(b) Development of plan of care. Within 30 days of the date of enrollment, the interdisciplinary team must consolidate discipline-specific assessments into a single plan of care for each participant through team discussions and consensus of the entire interdisciplinary team. In developing the plan of care:

(1) If the interdisciplinary team determines that certain services are not necessary to the care of a participant, the reasoning behind this determination must be documented in the plan of care.

(2) Female participants must be informed that they are entitled to choose a qualified specialist for women's health services from the PACE organization's network to furnish routine or preventive women's health services.

(c) Semi-annual reassessment. On at least a semi-annual basis, or more often if a participant's condition dictates, the following members of the interdisciplinary team must conduct an in-person reassessment:

(1) Primary care provider.

(2) Registered nurse.

(3) Master's-level social worker.

(4) Other team members that the primary care provider, registered nurse and Master's-level social worker determine are actively involved in the development or implementation of the participant's plan of care.

(d) Unscheduled reassessments. In addition to semi-annual reassessments, unscheduled reassessments may be required based on the following:

(1) A change in participant status. If the health or psychosocial status of a participant changes, the members of the interdisciplinary team listed in paragraph (c) of this section must conduct an in-person reassessment.

(2) At the request of the participant or designated representative. If a participant (or his or her designated representative) believes that the participant needs to initiate, eliminate, or continue a particular service, the appropriate members of the interdisciplinary team, as identified by the interdisciplinary team, must conduct a reassessment. The interdisciplinary team member(s) may conduct the reassessment via remote technology when the interdisciplinary team determines that the use of remote technology is appropriate and the service request will likely be deemed necessary to improve or maintain the participant's overall health status and the participant or his or her designated representative agrees to the use of remote technology.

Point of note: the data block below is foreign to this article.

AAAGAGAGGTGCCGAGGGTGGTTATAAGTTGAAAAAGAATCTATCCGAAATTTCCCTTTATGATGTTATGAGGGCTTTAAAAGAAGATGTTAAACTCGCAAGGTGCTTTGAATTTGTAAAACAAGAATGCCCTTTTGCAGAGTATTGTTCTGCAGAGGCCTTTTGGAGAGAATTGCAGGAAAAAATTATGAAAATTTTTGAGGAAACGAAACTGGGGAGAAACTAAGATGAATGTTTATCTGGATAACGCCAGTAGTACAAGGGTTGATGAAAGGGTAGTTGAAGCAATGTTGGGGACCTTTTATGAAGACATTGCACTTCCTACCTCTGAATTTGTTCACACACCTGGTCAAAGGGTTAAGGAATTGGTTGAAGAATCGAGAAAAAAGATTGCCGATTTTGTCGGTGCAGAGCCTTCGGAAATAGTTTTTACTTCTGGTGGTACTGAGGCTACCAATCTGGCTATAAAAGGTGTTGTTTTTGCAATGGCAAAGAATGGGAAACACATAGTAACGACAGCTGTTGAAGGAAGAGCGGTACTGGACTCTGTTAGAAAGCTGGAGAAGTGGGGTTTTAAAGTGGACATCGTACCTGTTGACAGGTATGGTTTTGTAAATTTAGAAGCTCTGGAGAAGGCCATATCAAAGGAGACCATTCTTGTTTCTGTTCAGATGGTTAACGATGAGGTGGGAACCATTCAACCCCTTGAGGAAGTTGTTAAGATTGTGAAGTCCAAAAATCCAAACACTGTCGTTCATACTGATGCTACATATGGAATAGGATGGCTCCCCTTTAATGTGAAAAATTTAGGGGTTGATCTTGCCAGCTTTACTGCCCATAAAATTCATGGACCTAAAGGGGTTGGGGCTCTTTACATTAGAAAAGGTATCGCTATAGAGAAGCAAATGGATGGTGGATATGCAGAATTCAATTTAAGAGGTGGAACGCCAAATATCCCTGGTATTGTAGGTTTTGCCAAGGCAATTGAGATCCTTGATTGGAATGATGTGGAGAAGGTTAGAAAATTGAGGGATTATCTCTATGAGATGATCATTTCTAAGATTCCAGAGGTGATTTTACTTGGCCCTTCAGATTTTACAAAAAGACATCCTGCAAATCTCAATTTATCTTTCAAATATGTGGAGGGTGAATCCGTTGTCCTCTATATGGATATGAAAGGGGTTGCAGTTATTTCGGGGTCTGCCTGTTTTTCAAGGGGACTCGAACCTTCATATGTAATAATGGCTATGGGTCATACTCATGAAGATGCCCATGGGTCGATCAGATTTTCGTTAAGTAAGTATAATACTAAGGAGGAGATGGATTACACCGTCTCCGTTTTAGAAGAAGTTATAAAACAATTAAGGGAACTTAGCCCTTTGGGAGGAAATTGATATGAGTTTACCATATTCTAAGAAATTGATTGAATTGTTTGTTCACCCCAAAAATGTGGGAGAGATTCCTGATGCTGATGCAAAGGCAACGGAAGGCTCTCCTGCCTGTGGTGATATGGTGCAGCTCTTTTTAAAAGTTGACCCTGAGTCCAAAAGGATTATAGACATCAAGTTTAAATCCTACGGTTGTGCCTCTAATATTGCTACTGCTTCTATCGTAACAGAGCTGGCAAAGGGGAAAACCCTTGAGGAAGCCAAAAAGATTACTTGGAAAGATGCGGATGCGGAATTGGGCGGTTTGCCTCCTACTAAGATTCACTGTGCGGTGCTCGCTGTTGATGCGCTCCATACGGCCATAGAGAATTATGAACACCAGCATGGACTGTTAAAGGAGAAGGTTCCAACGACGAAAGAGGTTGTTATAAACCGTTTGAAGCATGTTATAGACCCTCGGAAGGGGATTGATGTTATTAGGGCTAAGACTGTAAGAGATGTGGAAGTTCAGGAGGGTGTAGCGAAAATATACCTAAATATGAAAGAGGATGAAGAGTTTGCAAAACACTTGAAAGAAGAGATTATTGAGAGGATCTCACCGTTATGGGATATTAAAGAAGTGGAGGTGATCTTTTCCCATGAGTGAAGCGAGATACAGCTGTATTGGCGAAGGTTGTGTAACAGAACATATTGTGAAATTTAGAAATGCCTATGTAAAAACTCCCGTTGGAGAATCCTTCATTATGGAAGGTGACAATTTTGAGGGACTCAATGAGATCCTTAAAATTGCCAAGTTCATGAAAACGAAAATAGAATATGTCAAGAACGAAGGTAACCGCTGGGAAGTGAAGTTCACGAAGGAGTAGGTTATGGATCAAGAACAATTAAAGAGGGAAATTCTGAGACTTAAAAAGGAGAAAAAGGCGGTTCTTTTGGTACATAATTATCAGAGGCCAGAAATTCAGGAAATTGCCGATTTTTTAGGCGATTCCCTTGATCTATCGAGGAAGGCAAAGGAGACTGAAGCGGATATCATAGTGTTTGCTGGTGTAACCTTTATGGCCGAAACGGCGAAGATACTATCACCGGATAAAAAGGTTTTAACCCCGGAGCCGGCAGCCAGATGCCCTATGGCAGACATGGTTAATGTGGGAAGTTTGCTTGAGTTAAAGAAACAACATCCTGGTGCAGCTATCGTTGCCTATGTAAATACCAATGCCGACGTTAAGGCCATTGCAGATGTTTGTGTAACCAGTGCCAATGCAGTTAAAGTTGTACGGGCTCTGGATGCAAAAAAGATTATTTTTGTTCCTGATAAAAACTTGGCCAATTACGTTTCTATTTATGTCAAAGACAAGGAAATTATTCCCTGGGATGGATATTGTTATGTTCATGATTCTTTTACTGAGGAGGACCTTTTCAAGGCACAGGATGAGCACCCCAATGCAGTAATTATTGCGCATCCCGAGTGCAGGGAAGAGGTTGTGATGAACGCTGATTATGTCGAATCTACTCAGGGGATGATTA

(i) An in-person reassessment must be conducted:

(A) When participant or his or her designated representative declines the use of remote technology.

(B) Before a PACE organization can deny a service request.

(ii) The PACE organization must have explicit procedures for timely resolution of requests by a participant or his or her designated representative to initiate, eliminate, or continue a particular service.

(iii) Except as provided in paragraph (d)(2)(iii) of this section, the interdisciplinary team must notify the participant or designated representative of its decision to approve or deny the request from the participant or designated representative as expeditiously as the participant's condition requires, but no later than 72 hours after the date the interdisciplinary team receives the request for reassessment.

(iv) The interdisciplinary team may extend the 72-hour timeframe for notifying the participant or designated representative of its decision to approve or deny the request by no more than 5 additional days for either of the following reasons:

(A) The participant or designated representative requests the extension.

(B) The team documents its need for additional information and how the delay is in the interest of the participant.